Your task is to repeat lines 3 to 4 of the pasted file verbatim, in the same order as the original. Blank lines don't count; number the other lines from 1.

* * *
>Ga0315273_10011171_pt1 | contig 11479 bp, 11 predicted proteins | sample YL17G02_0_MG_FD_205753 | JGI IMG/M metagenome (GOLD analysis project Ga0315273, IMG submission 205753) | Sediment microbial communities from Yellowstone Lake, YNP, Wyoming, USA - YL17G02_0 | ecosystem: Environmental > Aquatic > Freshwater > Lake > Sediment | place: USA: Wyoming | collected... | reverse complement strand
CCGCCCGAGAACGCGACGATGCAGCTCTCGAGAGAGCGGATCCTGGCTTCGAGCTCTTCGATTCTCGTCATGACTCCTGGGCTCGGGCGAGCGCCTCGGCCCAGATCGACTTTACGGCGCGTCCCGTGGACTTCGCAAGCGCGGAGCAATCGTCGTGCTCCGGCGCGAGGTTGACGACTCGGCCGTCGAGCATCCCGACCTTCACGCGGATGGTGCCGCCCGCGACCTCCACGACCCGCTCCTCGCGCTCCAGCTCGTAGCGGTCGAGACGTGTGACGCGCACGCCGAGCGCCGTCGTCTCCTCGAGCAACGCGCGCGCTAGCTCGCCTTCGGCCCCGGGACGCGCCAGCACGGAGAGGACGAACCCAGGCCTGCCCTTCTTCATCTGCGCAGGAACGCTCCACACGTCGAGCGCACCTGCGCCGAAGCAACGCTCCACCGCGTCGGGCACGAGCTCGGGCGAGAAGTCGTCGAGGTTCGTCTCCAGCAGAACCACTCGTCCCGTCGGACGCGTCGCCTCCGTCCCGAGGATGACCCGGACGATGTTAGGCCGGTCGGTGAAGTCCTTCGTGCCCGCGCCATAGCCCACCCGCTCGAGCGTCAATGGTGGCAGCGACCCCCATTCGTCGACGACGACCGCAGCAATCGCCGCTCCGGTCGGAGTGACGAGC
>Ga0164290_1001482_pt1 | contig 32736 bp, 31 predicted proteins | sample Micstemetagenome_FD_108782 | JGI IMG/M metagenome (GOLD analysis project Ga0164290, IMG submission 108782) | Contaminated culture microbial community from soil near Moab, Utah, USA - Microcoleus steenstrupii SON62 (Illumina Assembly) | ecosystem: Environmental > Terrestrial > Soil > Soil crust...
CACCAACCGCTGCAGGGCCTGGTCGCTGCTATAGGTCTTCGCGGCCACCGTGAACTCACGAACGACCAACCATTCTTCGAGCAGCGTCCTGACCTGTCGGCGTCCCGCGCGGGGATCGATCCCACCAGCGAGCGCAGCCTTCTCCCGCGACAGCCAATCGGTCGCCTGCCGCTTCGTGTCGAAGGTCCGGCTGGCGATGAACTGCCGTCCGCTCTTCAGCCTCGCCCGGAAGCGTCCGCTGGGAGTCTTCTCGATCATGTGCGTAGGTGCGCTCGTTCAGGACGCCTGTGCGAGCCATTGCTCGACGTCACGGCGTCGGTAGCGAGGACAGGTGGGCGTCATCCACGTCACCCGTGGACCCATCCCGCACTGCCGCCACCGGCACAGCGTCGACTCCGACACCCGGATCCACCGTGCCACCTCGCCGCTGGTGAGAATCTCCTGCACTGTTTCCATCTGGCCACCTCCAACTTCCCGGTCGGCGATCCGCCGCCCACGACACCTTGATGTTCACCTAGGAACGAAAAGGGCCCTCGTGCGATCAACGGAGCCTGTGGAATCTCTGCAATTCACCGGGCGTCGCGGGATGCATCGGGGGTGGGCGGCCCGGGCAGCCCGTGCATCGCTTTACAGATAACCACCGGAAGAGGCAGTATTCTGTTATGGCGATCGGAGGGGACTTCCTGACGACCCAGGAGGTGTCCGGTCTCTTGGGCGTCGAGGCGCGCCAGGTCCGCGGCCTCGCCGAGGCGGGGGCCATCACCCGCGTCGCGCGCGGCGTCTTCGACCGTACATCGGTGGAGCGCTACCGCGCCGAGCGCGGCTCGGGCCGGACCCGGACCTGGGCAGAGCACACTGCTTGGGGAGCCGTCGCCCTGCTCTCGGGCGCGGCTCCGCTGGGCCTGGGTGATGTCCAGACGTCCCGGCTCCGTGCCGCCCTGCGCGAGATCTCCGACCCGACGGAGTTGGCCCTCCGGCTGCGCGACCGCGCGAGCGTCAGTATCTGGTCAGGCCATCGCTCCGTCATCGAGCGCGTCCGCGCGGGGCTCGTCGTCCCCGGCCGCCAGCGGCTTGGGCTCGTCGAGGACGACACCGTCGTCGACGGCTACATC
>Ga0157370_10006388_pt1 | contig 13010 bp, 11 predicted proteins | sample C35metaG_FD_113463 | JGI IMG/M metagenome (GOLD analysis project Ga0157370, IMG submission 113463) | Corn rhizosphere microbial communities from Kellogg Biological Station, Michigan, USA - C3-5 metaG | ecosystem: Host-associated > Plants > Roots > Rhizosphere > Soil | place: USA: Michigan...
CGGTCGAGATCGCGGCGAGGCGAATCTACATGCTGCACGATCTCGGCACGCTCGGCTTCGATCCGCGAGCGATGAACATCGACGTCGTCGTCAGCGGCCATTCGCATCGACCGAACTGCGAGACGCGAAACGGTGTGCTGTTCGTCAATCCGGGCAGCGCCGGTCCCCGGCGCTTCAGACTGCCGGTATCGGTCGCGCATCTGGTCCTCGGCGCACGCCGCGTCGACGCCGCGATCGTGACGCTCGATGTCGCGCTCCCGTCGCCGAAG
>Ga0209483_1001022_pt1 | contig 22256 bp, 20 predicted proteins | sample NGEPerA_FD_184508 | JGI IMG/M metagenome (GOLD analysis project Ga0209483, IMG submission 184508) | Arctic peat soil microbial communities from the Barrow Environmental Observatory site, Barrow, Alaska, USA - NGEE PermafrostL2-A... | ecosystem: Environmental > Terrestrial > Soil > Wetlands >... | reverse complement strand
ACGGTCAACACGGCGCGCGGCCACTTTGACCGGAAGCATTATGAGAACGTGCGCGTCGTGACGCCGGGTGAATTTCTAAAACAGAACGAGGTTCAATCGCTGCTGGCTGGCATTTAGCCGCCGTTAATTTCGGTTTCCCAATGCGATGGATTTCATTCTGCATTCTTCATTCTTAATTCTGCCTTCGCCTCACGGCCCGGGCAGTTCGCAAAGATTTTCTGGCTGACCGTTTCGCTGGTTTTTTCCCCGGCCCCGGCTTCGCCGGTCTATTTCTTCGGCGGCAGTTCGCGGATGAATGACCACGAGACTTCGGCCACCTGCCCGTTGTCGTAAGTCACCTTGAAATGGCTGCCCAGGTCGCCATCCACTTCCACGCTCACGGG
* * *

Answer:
>Ga0164290_1001482_pt1 | contig 32736 bp, 31 predicted proteins | sample Micstemetagenome_FD_108782 | JGI IMG/M metagenome (GOLD analysis project Ga0164290, IMG submission 108782) | Contaminated culture microbial community from soil near Moab, Utah, USA - Microcoleus steenstrupii SON62 (Illumina Assembly) | ecosystem: Environmental > Terrestrial > Soil > Soil crust...
CACCAACCGCTGCAGGGCCTGGTCGCTGCTATAGGTCTTCGCGGCCACCGTGAACTCACGAACGACCAACCATTCTTCGAGCAGCGTCCTGACCTGTCGGCGTCCCGCGCGGGGATCGATCCCACCAGCGAGCGCAGCCTTCTCCCGCGACAGCCAATCGGTCGCCTGCCGCTTCGTGTCGAAGGTCCGGCTGGCGATGAACTGCCGTCCGCTCTTCAGCCTCGCCCGGAAGCGTCCGCTGGGAGTCTTCTCGATCATGTGCGTAGGTGCGCTCGTTCAGGACGCCTGTGCGAGCCATTGCTCGACGTCACGGCGTCGGTAGCGAGGACAGGTGGGCGTCATCCACGTCACCCGTGGACCCATCCCGCACTGCCGCCACCGGCACAGCGTCGACTCCGACACCCGGATCCACCGTGCCACCTCGCCGCTGGTGAGAATCTCCTGCACTGTTTCCATCTGGCCACCTCCAACTTCCCGGTCGGCGATCCGCCGCCCACGACACCTTGATGTTCACCTAGGAACGAAAAGGGCCCTCGTGCGATCAACGGAGCCTGTGGAATCTCTGCAATTCACCGGGCGTCGCGGGATGCATCGGGGGTGGGCGGCCCGGGCAGCCCGTGCATCGCTTTACAGATAACCACCGGAAGAGGCAGTATTCTGTTATGGCGATCGGAGGGGACTTCCTGACGACCCAGGAGGTGTCCGGTCTCTTGGGCGTCGAGGCGCGCCAGGTCCGCGGCCTCGCCGAGGCGGGGGCCATCACCCGCGTCGCGCGCGGCGTCTTCGACCGTACATCGGTGGAGCGCTACCGCGCCGAGCGCGGCTCGGGCCGGACCCGGACCTGGGCAGAGCACACTGCTTGGGGAGCCGTCGCCCTGCTCTCGGGCGCGGCTCCGCTGGGCCTGGGTGATGTCCAGACGTCCCGGCTCCGTGCCGCCCTGCGCGAGATCTCCGACCCGACGGAGTTGGCCCTCCGGCTGCGCGACCGCGCGAGCGTCAGTATCTGGTCAGGCCATCGCTCCGTCATCGAGCGCGTCCGCGCGGGGCTCGTCGTCCCCGGCCGCCAGCGGCTTGGGCTCGTCGAGGACGACACCGTCGTCGACGGCTACATC